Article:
pgaaapjfaajaMssaMSjs -" -
Dally Express Traiua (or Omaha. Cnl
cago. Kail vat City, St. Louis, aiul all points
Kant. Through cars via l'eoriu to Indian
apolis. Klcgant Pullman 1'uluci- Cars ami
Day coaches cm all throuch trains, und
Diiilnc "hi. cast of Missouri Rivor
Through Tickets r.t tho T nirest Hatea aro on sale at ail tho important stations, and
biyguge -Ri'.i lnjctu'cktki t xieotinaUon. Any information aa to rate, loutoa or tinio tabloa
will ho chtK-Tfully furnished u;ou application to any Rgcut. or to
V. S. ICUSTIS. General Ticket Agent. Omaha. Neb.
Chicago Weekly News.
$2.50 a Year Postage Included.
The OHIOAGO WEEKLY NEWS is recognized as a
paper unsurpassed in all the requirements of American
Journalism. It stands conspicuous among the metropolitan
journals of the country as a complete News-paper. In the
matter of telegraphic service, having the advantage of
connection with the CHICAGO DAILY NEWS, it has at its com
mand all the dispatches of the Western Associated Press,
besides a very extensive service of Special Telegrams
from all important points. As a News-paper it has no supe
rior. It is INDEPENDENT in Politics, presenting all political
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without fear or favor as to parties. It is, in the fullest sense,
a FAMILY PAPER. Each issue contains several COM
PLETED STORIES, a SERIAL STORY of absorbing interest, and
a rich variety of condensed notes on Fashions, Art, Indus
tries, Literature, Science, etc., etc. Its Market Quotations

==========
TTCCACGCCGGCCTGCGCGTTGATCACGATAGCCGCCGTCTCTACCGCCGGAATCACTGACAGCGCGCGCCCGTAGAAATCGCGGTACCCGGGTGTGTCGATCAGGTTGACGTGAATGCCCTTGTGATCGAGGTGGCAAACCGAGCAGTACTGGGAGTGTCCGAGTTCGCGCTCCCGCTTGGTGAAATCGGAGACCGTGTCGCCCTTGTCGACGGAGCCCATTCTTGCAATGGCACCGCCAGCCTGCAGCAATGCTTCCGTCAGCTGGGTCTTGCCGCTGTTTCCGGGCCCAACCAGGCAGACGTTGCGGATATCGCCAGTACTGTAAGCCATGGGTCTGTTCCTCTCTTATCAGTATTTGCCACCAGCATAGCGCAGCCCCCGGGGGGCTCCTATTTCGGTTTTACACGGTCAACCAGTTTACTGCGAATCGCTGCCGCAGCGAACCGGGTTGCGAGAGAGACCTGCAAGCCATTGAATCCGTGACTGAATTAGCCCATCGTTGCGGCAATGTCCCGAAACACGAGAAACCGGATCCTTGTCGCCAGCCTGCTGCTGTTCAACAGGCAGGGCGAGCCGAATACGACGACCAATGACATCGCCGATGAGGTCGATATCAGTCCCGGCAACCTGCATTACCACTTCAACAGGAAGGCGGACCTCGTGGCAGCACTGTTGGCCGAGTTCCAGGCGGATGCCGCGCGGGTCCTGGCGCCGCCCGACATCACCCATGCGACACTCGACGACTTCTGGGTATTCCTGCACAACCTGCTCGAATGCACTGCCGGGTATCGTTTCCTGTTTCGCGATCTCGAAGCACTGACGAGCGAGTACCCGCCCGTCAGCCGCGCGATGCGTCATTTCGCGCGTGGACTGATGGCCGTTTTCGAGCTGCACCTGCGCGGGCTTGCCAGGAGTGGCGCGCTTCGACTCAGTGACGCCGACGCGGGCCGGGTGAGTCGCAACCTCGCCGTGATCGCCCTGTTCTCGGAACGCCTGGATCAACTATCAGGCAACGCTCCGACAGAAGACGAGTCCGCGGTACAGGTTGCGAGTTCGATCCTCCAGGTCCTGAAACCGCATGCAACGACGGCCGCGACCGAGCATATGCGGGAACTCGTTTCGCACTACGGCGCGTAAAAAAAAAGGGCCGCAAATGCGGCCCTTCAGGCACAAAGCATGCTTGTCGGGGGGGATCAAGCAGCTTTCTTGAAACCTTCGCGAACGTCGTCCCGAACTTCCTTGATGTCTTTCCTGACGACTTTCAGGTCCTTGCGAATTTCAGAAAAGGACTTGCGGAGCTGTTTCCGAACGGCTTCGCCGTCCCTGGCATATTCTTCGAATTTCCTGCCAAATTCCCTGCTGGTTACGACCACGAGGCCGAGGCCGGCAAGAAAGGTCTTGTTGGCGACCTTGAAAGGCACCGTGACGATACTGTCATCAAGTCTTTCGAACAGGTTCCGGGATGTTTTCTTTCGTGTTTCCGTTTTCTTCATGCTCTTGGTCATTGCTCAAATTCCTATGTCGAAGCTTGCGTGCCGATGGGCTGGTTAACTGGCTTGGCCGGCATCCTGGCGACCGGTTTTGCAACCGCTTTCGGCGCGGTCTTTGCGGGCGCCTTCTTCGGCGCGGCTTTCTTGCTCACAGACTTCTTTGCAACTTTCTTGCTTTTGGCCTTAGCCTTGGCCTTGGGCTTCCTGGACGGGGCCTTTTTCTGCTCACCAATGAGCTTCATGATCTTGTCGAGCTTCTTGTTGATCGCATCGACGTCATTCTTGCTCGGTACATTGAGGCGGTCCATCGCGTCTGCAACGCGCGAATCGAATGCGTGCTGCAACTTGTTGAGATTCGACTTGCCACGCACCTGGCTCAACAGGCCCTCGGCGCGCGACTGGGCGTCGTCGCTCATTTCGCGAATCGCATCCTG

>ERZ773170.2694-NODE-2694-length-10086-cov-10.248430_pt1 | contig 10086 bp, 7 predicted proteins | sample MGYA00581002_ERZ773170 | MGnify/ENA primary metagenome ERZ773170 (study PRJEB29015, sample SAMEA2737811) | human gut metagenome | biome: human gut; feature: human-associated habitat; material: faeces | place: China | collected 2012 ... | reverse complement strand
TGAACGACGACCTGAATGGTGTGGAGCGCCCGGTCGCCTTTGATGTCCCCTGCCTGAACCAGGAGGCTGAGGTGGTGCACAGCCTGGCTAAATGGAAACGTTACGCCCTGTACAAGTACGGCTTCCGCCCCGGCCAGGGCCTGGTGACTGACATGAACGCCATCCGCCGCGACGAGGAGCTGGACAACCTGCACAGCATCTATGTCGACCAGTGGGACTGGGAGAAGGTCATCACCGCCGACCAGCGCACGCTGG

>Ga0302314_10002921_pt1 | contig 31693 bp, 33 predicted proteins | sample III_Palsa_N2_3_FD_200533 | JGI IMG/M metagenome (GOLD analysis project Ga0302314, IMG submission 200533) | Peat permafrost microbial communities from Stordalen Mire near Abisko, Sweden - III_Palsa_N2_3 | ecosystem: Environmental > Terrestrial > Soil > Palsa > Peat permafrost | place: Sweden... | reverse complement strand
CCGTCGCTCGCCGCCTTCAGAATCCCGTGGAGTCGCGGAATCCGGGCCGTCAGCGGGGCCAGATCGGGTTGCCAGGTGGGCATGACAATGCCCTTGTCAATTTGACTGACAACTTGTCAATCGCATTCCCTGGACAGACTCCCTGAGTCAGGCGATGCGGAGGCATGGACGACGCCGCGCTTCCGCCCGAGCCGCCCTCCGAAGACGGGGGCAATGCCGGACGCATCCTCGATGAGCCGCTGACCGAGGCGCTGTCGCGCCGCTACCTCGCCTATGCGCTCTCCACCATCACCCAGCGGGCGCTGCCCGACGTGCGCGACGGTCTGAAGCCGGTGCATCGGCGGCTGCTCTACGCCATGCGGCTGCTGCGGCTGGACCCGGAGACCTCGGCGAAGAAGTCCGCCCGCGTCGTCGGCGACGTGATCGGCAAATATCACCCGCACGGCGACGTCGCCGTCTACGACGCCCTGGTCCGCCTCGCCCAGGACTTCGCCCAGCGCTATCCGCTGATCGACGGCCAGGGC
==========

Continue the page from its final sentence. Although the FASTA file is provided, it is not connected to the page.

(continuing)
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NEWSPAPER. Our special Clubbing Terms bring it within
the reach of all. Specimen copies may be seen at this office
Send subscriptions to this office.
1870. 1883.
oliwfbus journal
Is conducted as a
Devoted to the best mutual inti-r.
ests of its reader and it publish.
era. Published at Columbus, Platte
county, tke centre of the agricul
tural portion is read
by hundreds of people east who art
looking towards Nebraska as their ,
future home. Its subscribers iu
Nebraska are the staunch, solid
portion of tho community, a is
evidenced by the fact that the
Journal has never contained a
"dun" against them, and by the
other fact that
In its columns always brings its
reward. Business is business, and
those who wish to reach the solid
people of Central Nebraska will
11 nd the columns of the Jouknal. a
splendid medium.
Of all kinds neatly and q.uiekly
done, at fair prices. This species
of printing it nearly always want"
ed in a hurry, and, knowing this
fact, we have so provided for it
that we can furnish envelopes let
ter heads, bill heads, circulars,
pogters, etc
notice, and
we promise.
, etc., on very short
promptly on time as
1 copy per annum $200
" Six monthit .. .-.. .. . 1 00
" Three months, 50
Single copy sent to any address
In the United States for .1 cts.
Columbus, Nebraska.
Can now afford
All the News every day on four large
pages of seven columns each. The Hon.
Frank W. Palmer (Postmaster of Chi
cago), Editor-in-Chief. A Republican
Daily for
$5 per Tear,
mouths, $Lf0. One
trial 50 cents.
mouth on
Ackuowledired by everybody who has